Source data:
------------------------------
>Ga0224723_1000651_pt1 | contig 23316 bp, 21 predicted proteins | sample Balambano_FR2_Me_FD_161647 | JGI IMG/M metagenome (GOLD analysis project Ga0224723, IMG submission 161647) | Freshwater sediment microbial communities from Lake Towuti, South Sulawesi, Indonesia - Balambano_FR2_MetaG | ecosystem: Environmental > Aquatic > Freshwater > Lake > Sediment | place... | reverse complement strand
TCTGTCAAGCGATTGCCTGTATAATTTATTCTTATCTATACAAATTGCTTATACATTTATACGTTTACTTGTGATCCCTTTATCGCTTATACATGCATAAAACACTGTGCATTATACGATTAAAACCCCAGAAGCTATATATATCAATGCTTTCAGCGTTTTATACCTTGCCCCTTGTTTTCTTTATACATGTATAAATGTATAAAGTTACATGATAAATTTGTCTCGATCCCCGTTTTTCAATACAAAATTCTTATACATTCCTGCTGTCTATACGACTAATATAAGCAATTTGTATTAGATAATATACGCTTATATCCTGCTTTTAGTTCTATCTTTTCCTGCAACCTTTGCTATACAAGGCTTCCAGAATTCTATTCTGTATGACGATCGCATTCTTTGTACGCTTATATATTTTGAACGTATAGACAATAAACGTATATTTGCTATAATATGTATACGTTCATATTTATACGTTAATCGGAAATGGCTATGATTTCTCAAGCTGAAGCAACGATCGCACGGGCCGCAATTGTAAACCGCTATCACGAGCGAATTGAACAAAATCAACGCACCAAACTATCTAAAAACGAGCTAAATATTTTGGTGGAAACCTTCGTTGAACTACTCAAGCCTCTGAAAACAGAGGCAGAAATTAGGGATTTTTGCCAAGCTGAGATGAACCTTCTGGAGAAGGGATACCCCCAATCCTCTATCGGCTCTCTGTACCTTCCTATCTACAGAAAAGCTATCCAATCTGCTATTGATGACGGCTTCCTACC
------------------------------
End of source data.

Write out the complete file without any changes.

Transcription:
>Ga0224723_1000651_pt1 | contig 23316 bp, 21 predicted proteins | sample Balambano_FR2_Me_FD_161647 | JGI IMG/M metagenome (GOLD analysis project Ga0224723, IMG submission 161647) | Freshwater sediment microbial communities from Lake Towuti, South Sulawesi, Indonesia - Balambano_FR2_MetaG | ecosystem: Environmental > Aquatic > Freshwater > Lake > Sediment | place... | reverse complement strand
TCTGTCAAGCGATTGCCTGTATAATTTATTCTTATCTATACAAATTGCTTATACATTTATACGTTTACTTGTGATCCCTTTATCGCTTATACATGCATAAAACACTGTGCATTATACGATTAAAACCCCAGAAGCTATATATATCAATGCTTTCAGCGTTTTATACCTTGCCCCTTGTTTTCTTTATACATGTATAAATGTATAAAGTTACATGATAAATTTGTCTCGATCCCCGTTTTTCAATACAAAATTCTTATACATTCCTGCTGTCTATACGACTAATATAAGCAATTTGTATTAGATAATATACGCTTATATCCTGCTTTTAGTTCTATCTTTTCCTGCAACCTTTGCTATACAAGGCTTCCAGAATTCTATTCTGTATGACGATCGCATTCTTTGTACGCTTATATATTTTGAACGTATAGACAATAAACGTATATTTGCTATAATATGTATACGTTCATATTTATACGTTAATCGGAAATGGCTATGATTTCTCAAGCTGAAGCAACGATCGCACGGGCCGCAATTGTAAACCGCTATCACGAGCGAATTGAACAAAATCAACGCACCAAACTATCTAAAAACGAGCTAAATATTTTGGTGGAAACCTTCGTTGAACTACTCAAGCCTCTGAAAACAGAGGCAGAAATTAGGGATTTTTGCCAAGCTGAGATGAACCTTCTGGAGAAGGGATACCCCCAATCCTCTATCGGCTCTCTGTACCTTCCTATCTACAGAAAAGCTATCCAATCTGCTATTGATGACGGCTTCCTACC